EU AND SOCIAL DUMPING
The free-market policies and financial deregulation of the last several decades are responsible for the economic mess we find ourselves in, and governments have facilitated the casualisation of work. But specific EU directives and legislation have also seriously contributed to the erosion of workers’ rights and conditions by allowing companies to avoid the collective bargaining process and national agreements established in member states.
The problem is not the free movement of workers throughout EU states but rather the conscious pitting of workers from one member state against another in order to undermine wages and conditions – the ‘race to the bottom’, a process the Lisbon Treaty would accelerate if it was adopted.
While under the EU Posted Workers Directive, workers posted by a foreign company to another member state are supposed to be guaranteed the same conditions as local workers, in reality that has often not been the case. The European Court of Justice has repeatedly ruled that posted workers are only entitled to the minimum conditions guaranteed by law in the host country.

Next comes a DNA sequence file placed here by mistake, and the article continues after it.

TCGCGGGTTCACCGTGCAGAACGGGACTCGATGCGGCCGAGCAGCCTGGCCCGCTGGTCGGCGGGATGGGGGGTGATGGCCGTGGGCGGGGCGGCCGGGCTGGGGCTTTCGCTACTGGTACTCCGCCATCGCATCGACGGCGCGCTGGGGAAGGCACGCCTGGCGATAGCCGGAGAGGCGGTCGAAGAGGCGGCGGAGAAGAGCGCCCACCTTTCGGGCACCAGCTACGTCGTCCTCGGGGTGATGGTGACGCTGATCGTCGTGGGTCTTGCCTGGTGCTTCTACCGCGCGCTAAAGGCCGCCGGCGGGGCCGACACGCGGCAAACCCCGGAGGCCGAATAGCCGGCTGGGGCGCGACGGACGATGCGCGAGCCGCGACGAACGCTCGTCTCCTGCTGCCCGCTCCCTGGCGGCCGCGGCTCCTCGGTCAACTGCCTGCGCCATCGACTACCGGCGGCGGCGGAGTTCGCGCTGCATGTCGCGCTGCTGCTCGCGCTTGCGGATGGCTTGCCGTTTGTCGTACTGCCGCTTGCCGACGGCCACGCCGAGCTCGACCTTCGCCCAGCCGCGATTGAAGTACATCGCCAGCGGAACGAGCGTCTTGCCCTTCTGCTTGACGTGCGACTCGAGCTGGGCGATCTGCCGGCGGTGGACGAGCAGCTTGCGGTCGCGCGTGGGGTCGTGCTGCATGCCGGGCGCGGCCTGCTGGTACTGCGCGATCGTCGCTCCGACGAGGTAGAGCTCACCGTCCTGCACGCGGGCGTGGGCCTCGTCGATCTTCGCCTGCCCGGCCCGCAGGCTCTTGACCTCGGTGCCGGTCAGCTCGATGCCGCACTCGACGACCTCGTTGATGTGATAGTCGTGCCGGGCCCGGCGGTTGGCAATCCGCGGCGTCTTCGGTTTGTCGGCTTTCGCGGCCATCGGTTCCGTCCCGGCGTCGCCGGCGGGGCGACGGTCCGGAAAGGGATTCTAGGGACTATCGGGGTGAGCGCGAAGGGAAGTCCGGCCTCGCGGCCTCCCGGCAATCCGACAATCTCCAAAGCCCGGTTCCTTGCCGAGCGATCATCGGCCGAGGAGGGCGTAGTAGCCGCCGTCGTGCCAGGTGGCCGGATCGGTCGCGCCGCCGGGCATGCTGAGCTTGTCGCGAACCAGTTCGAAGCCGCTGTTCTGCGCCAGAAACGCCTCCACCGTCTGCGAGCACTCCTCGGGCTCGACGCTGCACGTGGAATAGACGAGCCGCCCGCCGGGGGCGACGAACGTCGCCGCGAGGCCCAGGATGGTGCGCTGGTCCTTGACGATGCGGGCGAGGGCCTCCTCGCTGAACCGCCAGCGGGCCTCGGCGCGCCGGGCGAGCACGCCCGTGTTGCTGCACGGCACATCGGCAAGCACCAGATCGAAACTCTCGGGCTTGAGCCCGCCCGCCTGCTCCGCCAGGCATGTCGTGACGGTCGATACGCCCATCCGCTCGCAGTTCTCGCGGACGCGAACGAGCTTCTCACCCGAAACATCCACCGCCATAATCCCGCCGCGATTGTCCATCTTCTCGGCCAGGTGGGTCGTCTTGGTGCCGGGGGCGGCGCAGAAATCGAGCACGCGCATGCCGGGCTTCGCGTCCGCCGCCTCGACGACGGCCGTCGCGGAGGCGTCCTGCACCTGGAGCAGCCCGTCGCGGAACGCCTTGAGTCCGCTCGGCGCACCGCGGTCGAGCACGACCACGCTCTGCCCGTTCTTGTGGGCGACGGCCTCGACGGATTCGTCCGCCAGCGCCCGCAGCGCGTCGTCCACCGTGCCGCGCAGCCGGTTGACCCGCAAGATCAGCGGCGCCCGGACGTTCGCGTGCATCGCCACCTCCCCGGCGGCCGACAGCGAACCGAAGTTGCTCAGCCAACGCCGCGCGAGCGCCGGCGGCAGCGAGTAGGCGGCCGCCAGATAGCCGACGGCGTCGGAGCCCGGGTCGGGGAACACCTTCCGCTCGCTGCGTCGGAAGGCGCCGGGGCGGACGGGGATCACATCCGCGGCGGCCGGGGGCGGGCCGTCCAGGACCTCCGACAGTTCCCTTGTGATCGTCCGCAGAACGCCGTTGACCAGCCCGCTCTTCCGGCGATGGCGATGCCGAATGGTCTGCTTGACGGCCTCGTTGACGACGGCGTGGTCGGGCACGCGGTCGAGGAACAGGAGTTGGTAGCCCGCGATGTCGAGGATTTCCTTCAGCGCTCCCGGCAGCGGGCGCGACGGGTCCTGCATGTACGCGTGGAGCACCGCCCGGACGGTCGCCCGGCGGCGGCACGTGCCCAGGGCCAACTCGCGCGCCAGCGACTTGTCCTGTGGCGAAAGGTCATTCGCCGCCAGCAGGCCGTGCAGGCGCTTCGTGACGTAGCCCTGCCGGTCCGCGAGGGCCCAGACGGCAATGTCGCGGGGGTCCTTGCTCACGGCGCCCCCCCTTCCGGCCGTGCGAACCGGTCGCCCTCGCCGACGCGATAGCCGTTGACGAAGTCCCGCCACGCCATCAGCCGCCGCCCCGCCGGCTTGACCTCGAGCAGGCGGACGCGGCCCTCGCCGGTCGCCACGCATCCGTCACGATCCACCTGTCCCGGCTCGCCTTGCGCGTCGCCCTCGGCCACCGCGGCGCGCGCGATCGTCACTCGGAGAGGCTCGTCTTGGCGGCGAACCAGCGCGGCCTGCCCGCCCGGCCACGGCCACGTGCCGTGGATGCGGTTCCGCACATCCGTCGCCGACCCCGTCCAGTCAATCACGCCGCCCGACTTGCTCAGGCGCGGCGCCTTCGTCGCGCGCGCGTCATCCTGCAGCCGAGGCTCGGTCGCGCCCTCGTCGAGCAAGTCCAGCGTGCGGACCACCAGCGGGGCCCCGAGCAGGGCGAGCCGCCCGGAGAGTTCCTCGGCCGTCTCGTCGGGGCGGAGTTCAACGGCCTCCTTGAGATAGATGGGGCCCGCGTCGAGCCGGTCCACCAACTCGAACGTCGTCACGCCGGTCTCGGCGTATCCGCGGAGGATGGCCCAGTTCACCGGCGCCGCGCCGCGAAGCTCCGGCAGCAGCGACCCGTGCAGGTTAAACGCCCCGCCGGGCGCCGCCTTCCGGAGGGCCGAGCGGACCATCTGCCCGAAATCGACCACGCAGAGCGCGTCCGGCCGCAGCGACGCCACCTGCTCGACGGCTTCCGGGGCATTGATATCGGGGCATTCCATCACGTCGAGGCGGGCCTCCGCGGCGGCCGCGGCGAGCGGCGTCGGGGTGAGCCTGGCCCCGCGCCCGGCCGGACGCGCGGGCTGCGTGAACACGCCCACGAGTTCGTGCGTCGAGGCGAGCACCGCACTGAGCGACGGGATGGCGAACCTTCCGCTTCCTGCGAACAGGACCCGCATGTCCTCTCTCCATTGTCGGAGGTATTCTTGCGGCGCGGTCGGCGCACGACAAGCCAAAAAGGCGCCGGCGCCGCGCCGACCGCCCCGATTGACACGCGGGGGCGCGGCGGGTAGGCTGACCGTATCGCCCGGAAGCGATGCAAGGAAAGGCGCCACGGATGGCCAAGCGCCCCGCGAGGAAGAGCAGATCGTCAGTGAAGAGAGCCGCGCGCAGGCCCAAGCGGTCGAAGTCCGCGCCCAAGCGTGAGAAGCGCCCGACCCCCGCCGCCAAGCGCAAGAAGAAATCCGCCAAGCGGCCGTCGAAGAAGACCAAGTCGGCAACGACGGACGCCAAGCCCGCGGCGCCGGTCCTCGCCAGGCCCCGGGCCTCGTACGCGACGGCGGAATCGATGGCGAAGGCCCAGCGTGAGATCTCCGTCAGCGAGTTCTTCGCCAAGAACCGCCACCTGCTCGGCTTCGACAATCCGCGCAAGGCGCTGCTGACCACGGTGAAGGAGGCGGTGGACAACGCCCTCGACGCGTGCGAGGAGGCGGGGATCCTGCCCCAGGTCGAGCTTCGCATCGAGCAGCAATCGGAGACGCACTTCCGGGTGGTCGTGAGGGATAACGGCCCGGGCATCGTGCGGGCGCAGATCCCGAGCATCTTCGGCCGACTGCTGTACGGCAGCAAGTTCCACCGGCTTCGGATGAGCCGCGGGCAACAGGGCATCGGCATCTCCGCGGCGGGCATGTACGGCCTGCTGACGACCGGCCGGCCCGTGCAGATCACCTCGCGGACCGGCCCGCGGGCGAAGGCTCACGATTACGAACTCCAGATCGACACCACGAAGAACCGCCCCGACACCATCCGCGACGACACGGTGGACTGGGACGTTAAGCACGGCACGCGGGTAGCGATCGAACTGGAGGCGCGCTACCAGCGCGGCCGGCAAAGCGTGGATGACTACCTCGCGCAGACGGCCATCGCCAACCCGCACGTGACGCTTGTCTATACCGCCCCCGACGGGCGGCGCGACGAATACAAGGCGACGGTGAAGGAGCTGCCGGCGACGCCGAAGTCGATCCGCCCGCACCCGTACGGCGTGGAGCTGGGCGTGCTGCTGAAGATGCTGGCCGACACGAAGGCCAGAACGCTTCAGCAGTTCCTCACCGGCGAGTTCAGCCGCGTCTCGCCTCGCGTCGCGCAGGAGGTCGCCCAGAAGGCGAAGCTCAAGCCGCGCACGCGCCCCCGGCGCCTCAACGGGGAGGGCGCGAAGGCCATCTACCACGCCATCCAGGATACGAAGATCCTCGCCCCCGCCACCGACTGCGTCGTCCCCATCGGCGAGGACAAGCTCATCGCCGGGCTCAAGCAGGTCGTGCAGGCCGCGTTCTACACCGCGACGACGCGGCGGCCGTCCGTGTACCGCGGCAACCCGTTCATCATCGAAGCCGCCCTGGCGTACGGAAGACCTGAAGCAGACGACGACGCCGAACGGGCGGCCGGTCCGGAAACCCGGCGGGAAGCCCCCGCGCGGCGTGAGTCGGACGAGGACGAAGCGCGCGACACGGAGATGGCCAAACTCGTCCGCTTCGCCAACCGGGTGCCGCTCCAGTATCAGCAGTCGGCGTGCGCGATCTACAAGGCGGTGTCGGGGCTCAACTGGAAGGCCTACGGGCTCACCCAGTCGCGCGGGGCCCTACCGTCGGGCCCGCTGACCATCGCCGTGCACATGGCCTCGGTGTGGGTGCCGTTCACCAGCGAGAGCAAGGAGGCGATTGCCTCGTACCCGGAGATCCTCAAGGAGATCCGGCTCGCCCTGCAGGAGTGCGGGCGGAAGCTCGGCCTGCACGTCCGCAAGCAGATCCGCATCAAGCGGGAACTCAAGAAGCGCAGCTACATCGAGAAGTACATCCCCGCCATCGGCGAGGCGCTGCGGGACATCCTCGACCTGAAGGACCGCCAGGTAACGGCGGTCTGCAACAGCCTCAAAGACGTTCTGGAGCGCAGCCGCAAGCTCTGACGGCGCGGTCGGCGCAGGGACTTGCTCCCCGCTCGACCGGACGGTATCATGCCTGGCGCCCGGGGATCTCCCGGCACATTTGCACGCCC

The European Trade Union Confederation has described several recent ECJ rulings as “an open invitation to social dumping”. In the Rüffert case in 2008, Viking Line in 2007 and Laval in 2004, the right to take collective action to prevent the exploitation of posted workers by foreign ‘service providers’ was found to be subject to the company’s right to freedom of movement and establishment under the EU Services Directive – a right which the ECJ has repeatedly upheld as being superior to workers’ rights.
The collective action of workers and unions taken against foreign service providers is only allowed if it is “proportional” – that is, in defence of the most basic minimum conditions agreed on by EU bodies or set in law by the host country. What happens if workers want to take collective action in order to improve their conditions? The pattern has emerged where the minimum standards become the maximum.
As the recession pushes many millions more in the EU into unemployment, which will inevitably work in favour of those trying to drive down wages and conditions, the need for state and EU-wide legislation protecting the rights of all workers – especially exploited agency and maritime workers – is stark.
Unions taking collective action to defend members’ jobs in a period of mass unemployment must focus on demanding a job-creation strategy from governments and preventing de-unionisation and displacement of jobs by campaigning to ensure the exploitation of migrant workers cannot take place – not by freezing them out of the workplace or the country but by encouraging full equality and unionisation of migrant workers.